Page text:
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Latest Apex predator Stories

2011-07-15 09:21:00

Impacts include increases in infectious diseases and invasive species, as well as changes in soil, water, vegetation, and the atmosphere STONY BROOK, N.Y., July 15, 2011 /PRNewswire-USNewswire/ -- "Trophic Downgrading of Planet Earth," a review paper that will be published on July 15, 2011, in the journal Science, concludes that the decline of large predators and herbivores in all regions of the world is causing substantial changes to Earth's terrestrial, freshwater, and marine...

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2011-07-15 07:40:00

The worldwide decline of top predators, or "consumers", such as wolves, sharks and lions, is threatening to drive other species to extinction, an international team of 24 scientists reported on Thursday. The research shows for the first time the critical importance that large animals have within the world's ecosystem. "Until recently, large apex consumers were ubiquitous across the globe and had been for millions of years. The loss of these animals may be humankind's most pervasive influence...

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2010-11-18 09:24:47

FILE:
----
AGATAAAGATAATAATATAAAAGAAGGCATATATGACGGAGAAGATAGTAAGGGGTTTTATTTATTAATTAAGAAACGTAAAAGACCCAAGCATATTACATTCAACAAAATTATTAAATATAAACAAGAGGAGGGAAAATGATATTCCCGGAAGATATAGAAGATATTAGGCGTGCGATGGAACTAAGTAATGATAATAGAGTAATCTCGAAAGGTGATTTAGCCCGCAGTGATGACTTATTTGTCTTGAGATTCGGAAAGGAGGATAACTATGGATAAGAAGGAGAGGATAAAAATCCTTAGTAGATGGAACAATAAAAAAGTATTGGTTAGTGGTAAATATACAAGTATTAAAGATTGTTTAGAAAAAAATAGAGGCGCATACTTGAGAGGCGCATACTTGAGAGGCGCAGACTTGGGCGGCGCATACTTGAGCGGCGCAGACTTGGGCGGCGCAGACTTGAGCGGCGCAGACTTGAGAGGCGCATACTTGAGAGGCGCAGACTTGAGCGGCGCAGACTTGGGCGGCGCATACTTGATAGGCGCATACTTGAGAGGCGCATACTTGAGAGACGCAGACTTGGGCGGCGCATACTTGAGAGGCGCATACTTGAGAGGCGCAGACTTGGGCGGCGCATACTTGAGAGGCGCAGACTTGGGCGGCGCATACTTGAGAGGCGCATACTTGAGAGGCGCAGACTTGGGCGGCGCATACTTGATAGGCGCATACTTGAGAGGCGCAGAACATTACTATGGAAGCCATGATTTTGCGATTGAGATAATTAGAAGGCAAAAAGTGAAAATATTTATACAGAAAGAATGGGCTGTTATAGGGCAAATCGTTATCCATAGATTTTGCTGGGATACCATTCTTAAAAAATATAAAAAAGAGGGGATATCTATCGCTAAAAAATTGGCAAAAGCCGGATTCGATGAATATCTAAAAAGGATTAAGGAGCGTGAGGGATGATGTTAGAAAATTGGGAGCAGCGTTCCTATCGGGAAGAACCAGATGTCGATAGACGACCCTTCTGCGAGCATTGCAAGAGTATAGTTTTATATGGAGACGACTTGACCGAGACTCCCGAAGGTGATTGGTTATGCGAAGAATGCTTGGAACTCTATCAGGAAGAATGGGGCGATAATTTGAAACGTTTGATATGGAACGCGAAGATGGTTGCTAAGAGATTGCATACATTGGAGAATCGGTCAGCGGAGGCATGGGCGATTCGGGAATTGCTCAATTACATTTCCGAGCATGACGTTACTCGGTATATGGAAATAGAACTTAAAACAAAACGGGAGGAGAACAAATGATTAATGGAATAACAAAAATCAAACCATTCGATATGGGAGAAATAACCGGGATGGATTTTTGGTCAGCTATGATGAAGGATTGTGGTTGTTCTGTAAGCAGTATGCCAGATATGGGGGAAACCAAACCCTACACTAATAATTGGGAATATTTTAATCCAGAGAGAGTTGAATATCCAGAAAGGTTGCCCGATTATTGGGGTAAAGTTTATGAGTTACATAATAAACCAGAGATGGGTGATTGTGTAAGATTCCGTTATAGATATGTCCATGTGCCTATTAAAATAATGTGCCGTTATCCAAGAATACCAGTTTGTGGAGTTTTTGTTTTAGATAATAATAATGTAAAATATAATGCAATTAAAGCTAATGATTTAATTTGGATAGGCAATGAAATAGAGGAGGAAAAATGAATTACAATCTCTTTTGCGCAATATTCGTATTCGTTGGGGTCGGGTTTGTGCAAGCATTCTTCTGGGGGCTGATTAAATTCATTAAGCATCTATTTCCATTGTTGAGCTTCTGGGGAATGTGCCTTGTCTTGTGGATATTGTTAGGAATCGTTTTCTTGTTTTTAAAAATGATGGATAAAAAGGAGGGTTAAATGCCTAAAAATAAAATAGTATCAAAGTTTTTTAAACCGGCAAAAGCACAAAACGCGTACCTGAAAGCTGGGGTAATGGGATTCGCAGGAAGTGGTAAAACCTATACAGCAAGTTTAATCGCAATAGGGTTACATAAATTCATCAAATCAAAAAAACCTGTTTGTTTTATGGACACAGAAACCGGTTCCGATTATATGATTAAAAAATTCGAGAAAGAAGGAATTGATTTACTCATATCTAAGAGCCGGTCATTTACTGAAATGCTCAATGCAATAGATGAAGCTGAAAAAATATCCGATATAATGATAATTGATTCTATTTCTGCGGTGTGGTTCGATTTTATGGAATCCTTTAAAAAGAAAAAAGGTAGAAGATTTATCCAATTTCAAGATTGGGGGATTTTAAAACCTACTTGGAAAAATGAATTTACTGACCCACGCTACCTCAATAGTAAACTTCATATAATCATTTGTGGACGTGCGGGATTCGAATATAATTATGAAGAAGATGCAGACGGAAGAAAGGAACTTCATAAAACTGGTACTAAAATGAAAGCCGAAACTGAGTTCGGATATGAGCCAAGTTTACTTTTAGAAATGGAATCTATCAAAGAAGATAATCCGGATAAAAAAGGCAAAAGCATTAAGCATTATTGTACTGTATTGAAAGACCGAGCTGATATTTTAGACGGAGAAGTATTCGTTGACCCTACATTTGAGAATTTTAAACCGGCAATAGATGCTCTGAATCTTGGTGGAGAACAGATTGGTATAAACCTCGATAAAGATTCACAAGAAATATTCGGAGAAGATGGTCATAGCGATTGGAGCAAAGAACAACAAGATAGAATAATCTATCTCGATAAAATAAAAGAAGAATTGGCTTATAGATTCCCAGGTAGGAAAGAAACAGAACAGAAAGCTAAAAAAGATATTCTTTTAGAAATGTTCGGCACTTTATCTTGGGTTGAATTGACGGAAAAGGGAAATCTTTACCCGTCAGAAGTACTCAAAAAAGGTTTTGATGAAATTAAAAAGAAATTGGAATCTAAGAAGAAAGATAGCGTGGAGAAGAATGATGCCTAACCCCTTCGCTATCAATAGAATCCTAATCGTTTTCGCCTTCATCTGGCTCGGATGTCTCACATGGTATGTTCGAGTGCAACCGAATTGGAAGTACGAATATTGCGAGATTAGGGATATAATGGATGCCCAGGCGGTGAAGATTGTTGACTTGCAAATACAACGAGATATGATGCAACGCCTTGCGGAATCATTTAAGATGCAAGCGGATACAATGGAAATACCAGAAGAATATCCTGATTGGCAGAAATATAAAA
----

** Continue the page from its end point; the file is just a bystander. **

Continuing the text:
Inaccurate conclusions may have been reached in many ecosystems The most widely adopted measure for assessing the state of the world's oceans and fisheries led to inaccurate conclusions in nearly half the ecosystems where it was applied. The new analysis was performed by an international team of fisheries scientists, and is reported in this week's issue of the journal Nature. "Applied to individual ecosystems it's like flipping a coin; half the time you get the right answer and half the time...

2010-11-17 21:46:57

The most widely adopted measure for assessing the state of the world's oceans and fisheries led to inaccurate conclusions in nearly half the ecosystems where it was applied according to new analysis by an international team led by a University of Washington fisheries scientist. "Applied to individual ecosystems it's like flipping a coin, half the time you get the right answer and half the time you get the wrong answer," said Trevor Branch, a UW assistant professor of aquatic and fishery...

2010-10-15 01:17:16

The food chain - the number of organisms that feed on each other "” in the world's streams and rivers depends more upon the size of the stream and whether the waterways flood or run dry than the amount of available food resources, Yale University and Arizona State University (ASU) researchers report online in the Oct. 14 issue of the journal Science Express. The findings suggest that large predators in river systems will be threatened by increased variability in water flow induced by...

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2010-09-01 13:40:29